Kevin O’Connell has expressed confidence in Darnold as a passer, and if the Vikings don’t select a quarterback, he will have to back up that confidence by putting together a game plan that the former third overall pick can execute efficiently. Considering O’Connell turned Josh Dobbs into the Passtronaut for about three weeks, it isn’t outside of the realm of possibility, but is Darnold sustainable for a full season let alone multiple seasons?

Then, there is the Justin Jefferson matter. The best wide receiver in the NFL is yet to sign a new contract extension with the team. Of course, there is no way to truly know why that is the case, but it seems prominent that the Vikings haven’t had a long-term plan in place at the quarterback position throughout these negotiations. At the risk of diving too far into speculation, could that be the final hang-up keeping Jefferson from signing that deal?

NFL: Chicago Bears at Minnesota Vikings
Jan 9, 2022; Minneapolis, Minnesota, USA; Minnesota Vikings wide receiver Justin Jefferson (18) and quarterback Kirk Cousins (8) and tight end Tyler Conklin (83) react against the Chicago Bears during the fourth quarter at U.S. Bank Stadium. Mandatory Credit: Jeffrey Becker-USA TODAY Sports

As you’ve noted, there are plenty of occurrences when quarterbacks flop after being selected with high-end picks. However, I would argue that many of these quarterbacks were thrown into “no-win” situations. The Vikings are far from a “no-win” situation. They have the offensive line, the weapons, an improving defense, and most importantly, the coach to bring along a young quarterback.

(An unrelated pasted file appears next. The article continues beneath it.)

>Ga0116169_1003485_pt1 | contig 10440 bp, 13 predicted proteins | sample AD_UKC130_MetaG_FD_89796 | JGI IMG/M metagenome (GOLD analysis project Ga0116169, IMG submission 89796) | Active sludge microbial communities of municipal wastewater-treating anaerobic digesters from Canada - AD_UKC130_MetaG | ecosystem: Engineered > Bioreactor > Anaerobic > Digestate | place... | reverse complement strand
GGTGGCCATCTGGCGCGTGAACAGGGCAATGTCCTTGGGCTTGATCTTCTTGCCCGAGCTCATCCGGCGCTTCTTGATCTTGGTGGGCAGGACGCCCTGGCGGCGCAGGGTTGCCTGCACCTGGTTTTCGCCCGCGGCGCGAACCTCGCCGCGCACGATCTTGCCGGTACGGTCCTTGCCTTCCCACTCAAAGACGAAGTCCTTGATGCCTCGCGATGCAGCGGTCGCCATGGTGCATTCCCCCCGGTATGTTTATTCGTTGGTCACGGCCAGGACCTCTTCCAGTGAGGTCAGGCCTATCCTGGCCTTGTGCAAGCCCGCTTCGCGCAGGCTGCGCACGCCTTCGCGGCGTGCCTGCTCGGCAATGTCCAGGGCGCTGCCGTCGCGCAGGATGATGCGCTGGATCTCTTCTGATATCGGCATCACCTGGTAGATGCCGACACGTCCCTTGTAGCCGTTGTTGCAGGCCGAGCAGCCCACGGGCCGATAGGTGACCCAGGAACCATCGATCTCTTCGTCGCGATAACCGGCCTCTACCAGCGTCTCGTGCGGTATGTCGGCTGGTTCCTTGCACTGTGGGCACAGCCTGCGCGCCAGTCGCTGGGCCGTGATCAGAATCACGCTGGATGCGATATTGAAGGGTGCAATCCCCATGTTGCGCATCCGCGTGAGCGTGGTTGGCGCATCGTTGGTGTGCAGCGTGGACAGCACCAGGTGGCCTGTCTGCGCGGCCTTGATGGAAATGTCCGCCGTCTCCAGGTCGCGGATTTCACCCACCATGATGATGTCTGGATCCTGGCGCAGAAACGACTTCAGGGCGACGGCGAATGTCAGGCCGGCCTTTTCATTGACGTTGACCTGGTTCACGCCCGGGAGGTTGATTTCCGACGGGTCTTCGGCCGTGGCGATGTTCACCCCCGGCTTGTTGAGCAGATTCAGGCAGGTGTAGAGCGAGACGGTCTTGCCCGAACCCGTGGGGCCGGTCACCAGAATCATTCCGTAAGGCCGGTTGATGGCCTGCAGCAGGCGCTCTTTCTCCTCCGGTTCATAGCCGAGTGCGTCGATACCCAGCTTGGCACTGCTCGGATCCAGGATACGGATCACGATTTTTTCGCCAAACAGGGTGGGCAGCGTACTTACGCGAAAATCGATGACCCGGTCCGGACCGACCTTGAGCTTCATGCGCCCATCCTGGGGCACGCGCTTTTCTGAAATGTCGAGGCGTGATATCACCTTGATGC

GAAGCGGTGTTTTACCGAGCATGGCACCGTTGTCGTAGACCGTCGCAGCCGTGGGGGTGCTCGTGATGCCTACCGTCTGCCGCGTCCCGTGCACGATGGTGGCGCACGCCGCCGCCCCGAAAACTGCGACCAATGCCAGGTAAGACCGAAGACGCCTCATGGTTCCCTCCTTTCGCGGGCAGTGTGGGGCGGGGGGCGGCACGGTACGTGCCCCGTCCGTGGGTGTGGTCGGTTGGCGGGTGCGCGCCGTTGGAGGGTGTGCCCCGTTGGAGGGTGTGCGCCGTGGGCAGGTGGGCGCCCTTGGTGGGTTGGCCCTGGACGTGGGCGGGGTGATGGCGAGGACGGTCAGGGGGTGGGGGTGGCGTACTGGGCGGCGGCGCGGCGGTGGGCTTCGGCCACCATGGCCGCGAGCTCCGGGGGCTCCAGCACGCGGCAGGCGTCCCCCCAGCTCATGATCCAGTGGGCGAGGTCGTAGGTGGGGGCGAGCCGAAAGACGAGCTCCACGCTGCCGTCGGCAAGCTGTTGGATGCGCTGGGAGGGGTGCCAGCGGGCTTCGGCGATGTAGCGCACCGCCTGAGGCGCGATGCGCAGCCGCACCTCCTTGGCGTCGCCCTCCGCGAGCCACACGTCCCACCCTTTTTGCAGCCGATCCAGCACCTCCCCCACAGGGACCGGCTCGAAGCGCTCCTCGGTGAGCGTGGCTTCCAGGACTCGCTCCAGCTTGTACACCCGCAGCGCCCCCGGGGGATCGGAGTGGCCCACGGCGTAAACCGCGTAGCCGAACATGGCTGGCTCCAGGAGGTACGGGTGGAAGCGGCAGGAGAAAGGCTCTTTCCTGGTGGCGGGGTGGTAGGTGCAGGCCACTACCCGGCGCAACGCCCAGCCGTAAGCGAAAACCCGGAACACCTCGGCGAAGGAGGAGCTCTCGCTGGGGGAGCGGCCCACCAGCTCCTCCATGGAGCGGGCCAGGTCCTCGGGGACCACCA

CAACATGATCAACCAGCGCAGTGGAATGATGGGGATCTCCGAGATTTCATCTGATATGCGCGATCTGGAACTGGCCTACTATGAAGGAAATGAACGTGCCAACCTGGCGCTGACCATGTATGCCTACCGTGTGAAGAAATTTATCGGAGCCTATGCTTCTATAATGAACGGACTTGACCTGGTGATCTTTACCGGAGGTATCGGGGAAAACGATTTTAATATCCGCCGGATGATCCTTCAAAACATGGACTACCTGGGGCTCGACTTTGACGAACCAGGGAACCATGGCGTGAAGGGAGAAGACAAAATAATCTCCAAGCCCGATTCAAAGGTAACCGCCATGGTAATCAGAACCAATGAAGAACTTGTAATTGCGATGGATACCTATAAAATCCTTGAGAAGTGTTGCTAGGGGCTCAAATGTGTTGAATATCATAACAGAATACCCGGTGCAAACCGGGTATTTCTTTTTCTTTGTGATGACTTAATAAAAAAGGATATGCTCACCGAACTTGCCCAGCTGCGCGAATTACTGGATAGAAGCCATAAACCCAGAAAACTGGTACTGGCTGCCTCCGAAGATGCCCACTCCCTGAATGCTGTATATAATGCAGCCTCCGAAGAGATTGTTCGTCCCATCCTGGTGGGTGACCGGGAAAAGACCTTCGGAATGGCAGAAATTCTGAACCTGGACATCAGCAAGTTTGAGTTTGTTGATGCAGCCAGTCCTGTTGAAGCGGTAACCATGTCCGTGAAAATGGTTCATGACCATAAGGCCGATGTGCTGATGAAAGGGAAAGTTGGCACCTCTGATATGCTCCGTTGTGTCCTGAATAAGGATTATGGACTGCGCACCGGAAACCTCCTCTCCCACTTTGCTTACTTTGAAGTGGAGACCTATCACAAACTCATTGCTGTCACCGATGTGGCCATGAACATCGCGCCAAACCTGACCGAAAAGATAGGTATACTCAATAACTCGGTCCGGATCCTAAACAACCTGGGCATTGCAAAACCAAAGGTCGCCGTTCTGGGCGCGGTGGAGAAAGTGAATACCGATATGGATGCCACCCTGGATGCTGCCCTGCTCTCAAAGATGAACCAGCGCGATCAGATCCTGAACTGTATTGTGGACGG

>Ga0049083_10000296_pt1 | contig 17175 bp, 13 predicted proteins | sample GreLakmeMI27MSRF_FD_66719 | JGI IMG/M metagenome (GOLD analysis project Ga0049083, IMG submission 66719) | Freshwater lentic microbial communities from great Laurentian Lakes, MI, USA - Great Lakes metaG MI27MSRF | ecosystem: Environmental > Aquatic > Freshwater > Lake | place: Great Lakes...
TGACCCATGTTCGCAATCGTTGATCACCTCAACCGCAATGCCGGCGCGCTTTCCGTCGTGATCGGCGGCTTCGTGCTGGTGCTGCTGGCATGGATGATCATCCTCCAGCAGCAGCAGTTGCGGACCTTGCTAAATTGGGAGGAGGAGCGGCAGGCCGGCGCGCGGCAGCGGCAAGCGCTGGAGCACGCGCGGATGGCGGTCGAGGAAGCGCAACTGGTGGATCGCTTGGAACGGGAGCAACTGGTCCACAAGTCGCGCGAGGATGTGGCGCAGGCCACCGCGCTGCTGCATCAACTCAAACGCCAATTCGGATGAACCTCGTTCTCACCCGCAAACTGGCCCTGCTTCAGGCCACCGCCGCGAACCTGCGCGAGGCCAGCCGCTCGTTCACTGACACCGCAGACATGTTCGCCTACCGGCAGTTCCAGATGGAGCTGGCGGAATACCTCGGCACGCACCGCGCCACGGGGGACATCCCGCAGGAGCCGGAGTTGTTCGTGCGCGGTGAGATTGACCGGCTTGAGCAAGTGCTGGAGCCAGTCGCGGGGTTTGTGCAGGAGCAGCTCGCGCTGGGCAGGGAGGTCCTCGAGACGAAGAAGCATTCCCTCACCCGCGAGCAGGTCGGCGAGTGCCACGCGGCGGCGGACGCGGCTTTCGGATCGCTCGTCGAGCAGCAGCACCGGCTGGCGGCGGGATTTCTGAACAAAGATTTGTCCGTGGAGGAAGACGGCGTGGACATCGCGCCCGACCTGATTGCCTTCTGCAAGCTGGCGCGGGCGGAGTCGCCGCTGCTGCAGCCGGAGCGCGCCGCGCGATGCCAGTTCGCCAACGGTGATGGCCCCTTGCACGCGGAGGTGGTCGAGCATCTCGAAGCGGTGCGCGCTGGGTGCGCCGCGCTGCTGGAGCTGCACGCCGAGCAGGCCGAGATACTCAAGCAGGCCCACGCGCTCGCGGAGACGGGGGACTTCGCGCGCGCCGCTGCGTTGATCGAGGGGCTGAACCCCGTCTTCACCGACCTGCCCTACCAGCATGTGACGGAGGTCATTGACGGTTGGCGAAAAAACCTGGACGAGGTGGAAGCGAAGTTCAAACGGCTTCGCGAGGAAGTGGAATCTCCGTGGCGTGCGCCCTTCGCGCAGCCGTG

O’Connell was able to improve Kirk Cousins’ game at the ages of 34 and 35 and adjusted on the fly to help Dobbs find short-term success. In my opinion, he has earned the opportunity to mold a young QB. 

Perhaps this argument can be attributed to Darnold, but particularly if he were to have success this season, the Vikings would need to fork over a larger contract to the veteran than a QB on a rookie deal would cost. Of course, Minnesota has large lumps of cash to utilize over the next few years, but it could dwindle quickly when taking into account eventual contracts for Christian Darrisaw, Jefferson, and throwing a non-rookie scale QB on top of it all.

Inevitably, there is risk in taking a chance on any draft prospect. While a quarterback flop will draw far more attention than a flop at any other position, the success of a quarterback selection has the potential to set the Vikings up for contention over the next decade-plus. Without a firm franchise QB plan in place, and plenty of draft ammo at their disposal, it’s time for the team to shoot for the moon and hopefully, at the very least, land amongst the stars.

KJ: OK, so here’s where I’m at. 

Are a lot of excellent QBs tossed into no-win scenarios? Yes, of course (looking at you, Darnold), and yet that doesn’t account for all of the draft busts who line up under center. Most prominently, we think of Trey Lance in San Francisco, a QB who demanded three 1sts and a 3rd. The talented passer had every possible advantage and yet it didn’t work out. 

On the other end of the extreme is Patrick Mahomes, whom we mentioned before. He, too, arrived in the NFL via some draft trading. What’s notable, though, is that KC got him at 10th overall. Originally, the Chiefs owned the 27th selection. Kansas City used that late 1st to partner with a future 1st and then a 3rd to go get Mr. Mahomes, who is now the undisputed best player in the sport and the heir to Brady’s throne. 

Admittedly, we’re talking about extremes. Lance is a bad flop; Mahomes is an incredible success. The point is twofold. 

First, hopping up high from Minnesota’s position – No. 11 is the starting point – isn’t bound to succeed even if it feels like possibly the best-case scenario for a little while. After all, San Francisco was sitting at 12th when they made their move for Lance. 

Second, a franchise-altering QB can be chosen after the initial cluster of picks. Kansas City began with the 27th selection and then found a way of prying a historically-great passer out of the draft. Not bad.